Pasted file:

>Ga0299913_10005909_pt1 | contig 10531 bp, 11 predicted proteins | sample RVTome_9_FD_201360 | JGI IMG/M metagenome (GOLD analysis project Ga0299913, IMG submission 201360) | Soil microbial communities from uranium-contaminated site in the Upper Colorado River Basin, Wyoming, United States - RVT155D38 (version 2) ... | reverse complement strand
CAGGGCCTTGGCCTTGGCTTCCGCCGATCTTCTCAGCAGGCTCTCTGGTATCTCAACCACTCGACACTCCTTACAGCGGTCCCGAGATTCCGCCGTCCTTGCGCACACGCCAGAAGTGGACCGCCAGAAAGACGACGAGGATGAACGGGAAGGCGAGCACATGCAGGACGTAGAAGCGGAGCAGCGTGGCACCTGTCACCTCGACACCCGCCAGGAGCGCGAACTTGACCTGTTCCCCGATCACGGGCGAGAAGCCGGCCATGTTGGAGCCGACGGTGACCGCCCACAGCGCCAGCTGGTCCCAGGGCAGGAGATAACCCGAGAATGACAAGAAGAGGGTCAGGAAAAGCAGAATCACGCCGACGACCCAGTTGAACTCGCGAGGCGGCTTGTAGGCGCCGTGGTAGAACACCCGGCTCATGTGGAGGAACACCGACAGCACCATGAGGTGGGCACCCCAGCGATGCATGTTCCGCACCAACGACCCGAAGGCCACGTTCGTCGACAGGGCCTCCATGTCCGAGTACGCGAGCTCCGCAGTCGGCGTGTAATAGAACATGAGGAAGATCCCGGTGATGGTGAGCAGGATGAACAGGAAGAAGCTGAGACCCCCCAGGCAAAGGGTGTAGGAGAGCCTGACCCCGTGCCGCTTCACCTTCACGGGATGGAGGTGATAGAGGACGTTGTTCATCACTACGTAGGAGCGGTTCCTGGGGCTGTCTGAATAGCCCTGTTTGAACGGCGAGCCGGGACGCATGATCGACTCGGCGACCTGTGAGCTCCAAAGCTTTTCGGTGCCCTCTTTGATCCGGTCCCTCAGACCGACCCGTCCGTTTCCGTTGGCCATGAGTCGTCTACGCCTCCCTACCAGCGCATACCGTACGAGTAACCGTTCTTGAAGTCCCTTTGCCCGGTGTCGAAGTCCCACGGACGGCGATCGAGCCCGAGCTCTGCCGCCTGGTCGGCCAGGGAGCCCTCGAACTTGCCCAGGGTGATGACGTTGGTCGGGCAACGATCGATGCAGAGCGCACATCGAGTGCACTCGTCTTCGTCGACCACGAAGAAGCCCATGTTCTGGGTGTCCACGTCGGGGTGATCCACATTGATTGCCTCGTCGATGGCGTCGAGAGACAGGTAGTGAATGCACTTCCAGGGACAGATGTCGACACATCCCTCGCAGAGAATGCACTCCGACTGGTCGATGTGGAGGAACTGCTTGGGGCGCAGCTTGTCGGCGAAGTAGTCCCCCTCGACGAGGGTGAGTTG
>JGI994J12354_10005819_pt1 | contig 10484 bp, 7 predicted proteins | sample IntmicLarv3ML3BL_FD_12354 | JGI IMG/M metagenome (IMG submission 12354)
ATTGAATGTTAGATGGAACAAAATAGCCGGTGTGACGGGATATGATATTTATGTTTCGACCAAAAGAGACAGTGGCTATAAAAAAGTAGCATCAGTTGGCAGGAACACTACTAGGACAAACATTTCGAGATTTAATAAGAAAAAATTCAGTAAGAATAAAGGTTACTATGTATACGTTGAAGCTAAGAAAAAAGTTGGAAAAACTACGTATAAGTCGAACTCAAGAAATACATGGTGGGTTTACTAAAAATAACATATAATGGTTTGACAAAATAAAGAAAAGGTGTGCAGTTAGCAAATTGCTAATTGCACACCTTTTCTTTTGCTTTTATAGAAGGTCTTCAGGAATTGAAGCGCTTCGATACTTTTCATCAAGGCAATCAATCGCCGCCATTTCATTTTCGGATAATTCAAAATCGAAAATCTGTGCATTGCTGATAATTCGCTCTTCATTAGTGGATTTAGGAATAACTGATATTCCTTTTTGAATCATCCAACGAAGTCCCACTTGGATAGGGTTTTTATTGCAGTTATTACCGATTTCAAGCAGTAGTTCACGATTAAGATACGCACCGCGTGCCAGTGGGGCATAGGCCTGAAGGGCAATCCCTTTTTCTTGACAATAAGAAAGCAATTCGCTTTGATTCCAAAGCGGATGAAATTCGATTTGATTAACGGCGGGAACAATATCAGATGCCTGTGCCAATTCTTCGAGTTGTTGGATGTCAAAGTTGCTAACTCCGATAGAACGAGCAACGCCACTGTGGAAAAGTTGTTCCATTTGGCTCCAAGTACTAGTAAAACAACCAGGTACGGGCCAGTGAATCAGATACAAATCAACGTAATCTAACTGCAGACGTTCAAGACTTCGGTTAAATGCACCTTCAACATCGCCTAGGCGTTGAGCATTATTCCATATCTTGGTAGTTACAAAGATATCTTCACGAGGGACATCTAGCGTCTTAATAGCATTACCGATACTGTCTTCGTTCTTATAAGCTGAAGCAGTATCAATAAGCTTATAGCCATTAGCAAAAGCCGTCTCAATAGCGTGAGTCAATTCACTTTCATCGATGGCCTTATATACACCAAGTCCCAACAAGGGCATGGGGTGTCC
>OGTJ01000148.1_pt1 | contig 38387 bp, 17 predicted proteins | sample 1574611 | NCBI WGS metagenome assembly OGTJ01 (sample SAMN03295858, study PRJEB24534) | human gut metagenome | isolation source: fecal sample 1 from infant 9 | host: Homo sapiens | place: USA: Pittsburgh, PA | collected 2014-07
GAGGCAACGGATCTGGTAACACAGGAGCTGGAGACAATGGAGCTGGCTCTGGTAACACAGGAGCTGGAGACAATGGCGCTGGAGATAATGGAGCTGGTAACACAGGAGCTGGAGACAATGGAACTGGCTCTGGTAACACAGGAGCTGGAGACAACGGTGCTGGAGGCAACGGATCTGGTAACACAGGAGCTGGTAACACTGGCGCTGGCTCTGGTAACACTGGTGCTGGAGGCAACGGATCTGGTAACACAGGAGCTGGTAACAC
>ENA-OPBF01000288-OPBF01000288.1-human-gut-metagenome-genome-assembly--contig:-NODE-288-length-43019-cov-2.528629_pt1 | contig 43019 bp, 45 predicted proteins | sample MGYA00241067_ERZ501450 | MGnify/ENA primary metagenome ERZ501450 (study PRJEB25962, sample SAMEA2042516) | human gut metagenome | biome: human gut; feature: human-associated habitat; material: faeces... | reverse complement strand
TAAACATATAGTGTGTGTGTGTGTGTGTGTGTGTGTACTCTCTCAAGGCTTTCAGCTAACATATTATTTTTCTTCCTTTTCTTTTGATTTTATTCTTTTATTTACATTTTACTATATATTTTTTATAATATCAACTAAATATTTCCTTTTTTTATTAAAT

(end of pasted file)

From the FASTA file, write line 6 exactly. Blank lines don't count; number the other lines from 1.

GAGGCAACGGATCTGGTAACACAGGAGCTGGAGACAATGGAGCTGGCTCTGGTAACACAGGAGCTGGAGACAATGGCGCTGGAGATAATGGAGCTGGTAACACAGGAGCTGGAGACAATGGAACTGGCTCTGGTAACACAGGAGCTGGAGACAACGGTGCTGGAGGCAACGGATCTGGTAACACAGGAGCTGGTAACACTGGCGCTGGCTCTGGTAACACTGGTGCTGGAGGCAACGGATCTGGTAACACAGGAGCTGGTAACAC